If Donald Trump was thinking about firing Jeff Sessions and replacing “Mr. Magoo” with someone who’s a little more gung-ho when it comes to obstructing justice by the pussy, now might be a good time to go ahead and speed the process up.
Because according to the New York Times, Mueller has subpoenaed the Trump Organization “to turn over documents, including some related to Russia,” marking what the Times notes is “the first known time that the special counsel demanded documents directly related to President Trump’s businesses.”
Obviously, that means Mueller is slowly tightening the proverbial noose around a President who is, by all accounts, growing increasingly frustrated with the scope and the persistence of the special counsel probe.
Earlier today, Politico reported that Trump’s legal team is drawing up plans for a possible interview between the President and Mueller. That story comes on the heels of reports out last week that the President’s attorneys are considering a gambit that involves effectively trading an interview with the President for the promise that the probe will be wound down expeditiously. I don’t think I need to tell you why that won’t work, but just in case you can read all about it here.
The Times goes on to note the following in the piece linked above:
The breadth of the subpoena was not clear, nor was it clear why Mr. Mueller issued it instead of simply asking for the documents from the company, an umbrella organization that oversees Mr. Trump’s business ventures. In the subpoena, delivered in recent weeks, Mr. Mueller ordered the Trump Organization to hand over all documents related to Russia and other topics he is investigating, the people said.
Mr. Mueller could run afoul of a line the president has warned him not to cross. Though it is not clear how much of the subpoena is related to Mr. Trump’s business beyond ties to Russia, Mr. Trump said in an interview with The New York Times in July that the special counsel would be crossing a “red line” if he looked into his family’s finances beyond any relationship with Russia. The president declined to say how he would respond if he concluded that the special counsel had crossed that line.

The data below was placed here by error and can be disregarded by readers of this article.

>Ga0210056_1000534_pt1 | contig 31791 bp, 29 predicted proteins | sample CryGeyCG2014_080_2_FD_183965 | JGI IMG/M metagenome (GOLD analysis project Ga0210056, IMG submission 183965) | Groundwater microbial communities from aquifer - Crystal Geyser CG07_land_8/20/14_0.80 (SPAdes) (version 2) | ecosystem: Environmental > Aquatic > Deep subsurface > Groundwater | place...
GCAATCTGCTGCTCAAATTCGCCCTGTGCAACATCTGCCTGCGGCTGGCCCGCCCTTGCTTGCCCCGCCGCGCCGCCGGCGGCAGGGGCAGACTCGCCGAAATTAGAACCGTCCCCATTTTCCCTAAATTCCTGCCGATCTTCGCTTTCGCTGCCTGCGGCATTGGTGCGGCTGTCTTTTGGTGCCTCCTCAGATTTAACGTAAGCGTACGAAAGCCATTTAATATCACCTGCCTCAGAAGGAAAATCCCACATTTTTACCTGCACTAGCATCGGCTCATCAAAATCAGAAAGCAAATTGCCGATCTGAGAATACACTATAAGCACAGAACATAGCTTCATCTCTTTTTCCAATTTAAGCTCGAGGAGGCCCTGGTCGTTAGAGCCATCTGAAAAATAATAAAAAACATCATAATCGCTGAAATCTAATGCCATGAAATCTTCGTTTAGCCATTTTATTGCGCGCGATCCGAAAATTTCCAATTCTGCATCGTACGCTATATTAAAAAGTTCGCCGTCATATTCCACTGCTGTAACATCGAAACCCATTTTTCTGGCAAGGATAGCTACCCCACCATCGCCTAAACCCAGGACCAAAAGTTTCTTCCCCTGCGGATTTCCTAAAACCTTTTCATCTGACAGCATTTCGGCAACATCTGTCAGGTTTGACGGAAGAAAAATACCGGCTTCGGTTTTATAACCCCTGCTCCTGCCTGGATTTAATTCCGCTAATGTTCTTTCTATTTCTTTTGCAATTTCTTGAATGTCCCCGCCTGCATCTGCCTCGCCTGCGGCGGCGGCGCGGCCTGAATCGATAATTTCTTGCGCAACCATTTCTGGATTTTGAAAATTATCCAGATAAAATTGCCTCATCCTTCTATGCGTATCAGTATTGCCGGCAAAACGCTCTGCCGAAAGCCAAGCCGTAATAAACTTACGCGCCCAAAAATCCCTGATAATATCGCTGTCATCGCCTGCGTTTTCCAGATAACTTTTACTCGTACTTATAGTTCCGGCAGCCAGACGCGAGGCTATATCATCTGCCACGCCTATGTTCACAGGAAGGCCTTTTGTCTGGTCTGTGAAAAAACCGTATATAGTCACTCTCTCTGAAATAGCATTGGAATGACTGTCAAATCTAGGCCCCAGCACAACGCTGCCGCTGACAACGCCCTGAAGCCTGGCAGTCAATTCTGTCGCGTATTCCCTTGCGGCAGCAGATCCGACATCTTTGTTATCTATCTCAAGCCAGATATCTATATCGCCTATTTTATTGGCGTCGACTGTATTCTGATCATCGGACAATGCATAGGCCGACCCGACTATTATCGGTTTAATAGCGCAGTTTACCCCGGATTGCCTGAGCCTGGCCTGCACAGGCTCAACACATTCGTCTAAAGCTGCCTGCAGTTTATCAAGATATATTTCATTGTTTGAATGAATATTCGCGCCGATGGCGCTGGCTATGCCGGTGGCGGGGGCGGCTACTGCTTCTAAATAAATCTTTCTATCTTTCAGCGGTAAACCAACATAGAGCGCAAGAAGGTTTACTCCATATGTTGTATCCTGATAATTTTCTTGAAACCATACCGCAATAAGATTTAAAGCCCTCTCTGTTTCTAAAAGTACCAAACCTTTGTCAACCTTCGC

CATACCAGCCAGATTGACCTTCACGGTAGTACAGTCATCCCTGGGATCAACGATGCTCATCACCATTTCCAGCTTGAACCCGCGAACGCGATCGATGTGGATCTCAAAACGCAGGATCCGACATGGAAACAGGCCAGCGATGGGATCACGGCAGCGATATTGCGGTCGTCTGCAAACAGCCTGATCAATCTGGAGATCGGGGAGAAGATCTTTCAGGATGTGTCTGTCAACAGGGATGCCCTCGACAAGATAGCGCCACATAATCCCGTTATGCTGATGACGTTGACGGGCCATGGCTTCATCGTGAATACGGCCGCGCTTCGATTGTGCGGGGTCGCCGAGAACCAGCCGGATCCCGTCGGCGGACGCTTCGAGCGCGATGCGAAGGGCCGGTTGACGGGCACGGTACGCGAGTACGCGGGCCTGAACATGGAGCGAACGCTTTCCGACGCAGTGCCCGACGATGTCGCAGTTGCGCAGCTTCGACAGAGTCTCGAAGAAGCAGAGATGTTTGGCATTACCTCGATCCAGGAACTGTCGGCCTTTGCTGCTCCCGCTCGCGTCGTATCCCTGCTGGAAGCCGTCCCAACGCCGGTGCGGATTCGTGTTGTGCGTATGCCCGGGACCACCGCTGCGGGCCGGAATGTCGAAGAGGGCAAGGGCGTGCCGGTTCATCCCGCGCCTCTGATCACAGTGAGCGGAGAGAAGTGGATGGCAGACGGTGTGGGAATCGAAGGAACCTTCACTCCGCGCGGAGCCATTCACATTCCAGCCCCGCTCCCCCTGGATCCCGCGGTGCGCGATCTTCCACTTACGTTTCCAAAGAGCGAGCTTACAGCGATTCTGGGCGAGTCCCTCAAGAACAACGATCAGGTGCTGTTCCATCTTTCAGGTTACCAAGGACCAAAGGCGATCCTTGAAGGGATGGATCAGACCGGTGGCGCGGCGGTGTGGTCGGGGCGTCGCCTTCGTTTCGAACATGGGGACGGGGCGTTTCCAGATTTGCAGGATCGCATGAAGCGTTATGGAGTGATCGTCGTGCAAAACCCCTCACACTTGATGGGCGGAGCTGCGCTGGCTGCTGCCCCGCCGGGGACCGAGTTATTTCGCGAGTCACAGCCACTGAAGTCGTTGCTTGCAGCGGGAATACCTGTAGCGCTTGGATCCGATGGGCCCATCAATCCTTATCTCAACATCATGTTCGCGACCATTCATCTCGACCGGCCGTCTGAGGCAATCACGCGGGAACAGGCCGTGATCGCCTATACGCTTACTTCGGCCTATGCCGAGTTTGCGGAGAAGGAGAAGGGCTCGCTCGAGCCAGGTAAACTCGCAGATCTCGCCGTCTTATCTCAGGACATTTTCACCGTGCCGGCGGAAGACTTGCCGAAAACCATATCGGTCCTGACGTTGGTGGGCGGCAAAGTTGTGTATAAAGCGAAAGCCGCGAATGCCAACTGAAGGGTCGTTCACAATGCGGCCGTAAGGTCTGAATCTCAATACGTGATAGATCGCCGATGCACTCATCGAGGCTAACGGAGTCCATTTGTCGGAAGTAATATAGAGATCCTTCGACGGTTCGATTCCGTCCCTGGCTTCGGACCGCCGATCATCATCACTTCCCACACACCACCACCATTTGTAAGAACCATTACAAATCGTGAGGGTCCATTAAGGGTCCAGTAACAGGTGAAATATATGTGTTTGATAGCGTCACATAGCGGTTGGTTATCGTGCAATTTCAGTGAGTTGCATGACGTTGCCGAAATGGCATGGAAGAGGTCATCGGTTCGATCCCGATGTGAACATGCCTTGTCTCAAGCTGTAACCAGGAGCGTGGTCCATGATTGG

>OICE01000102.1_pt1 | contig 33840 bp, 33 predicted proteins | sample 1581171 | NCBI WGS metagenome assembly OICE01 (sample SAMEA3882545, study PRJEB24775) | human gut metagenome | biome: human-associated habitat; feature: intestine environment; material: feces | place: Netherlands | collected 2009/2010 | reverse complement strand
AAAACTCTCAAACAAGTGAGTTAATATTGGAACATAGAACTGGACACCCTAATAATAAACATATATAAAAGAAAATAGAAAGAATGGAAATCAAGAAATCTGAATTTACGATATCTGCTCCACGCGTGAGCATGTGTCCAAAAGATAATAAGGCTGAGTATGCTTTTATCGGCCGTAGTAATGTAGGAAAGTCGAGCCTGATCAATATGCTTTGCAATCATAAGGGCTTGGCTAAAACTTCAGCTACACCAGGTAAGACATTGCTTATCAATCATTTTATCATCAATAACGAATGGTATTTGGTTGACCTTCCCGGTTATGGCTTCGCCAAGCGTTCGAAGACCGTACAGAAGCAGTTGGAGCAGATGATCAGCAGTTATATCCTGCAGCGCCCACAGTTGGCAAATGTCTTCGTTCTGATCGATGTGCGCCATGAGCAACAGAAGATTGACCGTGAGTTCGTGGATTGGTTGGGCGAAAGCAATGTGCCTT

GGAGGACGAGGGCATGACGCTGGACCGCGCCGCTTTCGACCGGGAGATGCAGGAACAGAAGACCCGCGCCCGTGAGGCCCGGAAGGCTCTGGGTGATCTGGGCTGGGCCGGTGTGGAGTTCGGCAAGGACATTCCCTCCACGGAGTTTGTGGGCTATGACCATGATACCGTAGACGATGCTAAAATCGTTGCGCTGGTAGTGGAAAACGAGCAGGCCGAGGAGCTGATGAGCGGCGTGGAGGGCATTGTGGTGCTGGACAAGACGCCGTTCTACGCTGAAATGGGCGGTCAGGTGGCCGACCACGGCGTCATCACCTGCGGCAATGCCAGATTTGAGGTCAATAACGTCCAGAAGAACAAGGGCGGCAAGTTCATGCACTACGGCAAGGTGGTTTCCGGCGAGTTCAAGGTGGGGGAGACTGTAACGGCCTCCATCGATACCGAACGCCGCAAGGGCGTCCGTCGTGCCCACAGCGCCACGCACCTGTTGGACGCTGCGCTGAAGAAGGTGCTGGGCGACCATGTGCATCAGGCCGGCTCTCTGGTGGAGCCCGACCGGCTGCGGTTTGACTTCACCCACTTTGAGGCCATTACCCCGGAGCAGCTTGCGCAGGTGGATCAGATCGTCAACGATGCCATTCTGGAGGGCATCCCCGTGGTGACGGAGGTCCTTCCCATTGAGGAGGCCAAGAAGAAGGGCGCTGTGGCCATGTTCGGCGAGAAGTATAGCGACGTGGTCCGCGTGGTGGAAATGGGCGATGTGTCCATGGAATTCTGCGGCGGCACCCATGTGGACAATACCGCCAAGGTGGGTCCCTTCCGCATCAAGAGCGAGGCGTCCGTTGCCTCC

Spoiler alert: he’ll try to respond by firing Mueller or by otherwise crippling the probe, but it’s too late. Attempting to interfere with the special counsel investigation would have sparked a Constitutional crisis even before the world learned that Trump tried to fire Mueller last summer. Now that the President is known to have attempted to oust Mueller, any move against him will be even more controversial than it already would have been.
It’s starting to feel like Trump will need to do something sooner rather than later. You’ll recall that earlier this week, Bloomberg reported that Mueller may be slow playing Trump on the obstruction charge in an effort to ensure that he can continue to pursue other lines of inquiry including collusion and possible financial crimes.
Of course that presents Trump with a rather vexing quandary. If he tries to move on Mueller (“like a bitch“), he risks accelerating any obstruction case that, for all Trump knows, may already be a “dead to rights” situation. If, on the other hand, he waits, Mueller will continue to build other cases, potentially ensnaring still more people including Trump’s family.
We’ve said it before and we’ll say it again: go down with this ship if you like but don’t delude yourself into thinking the ship isn’t sinking.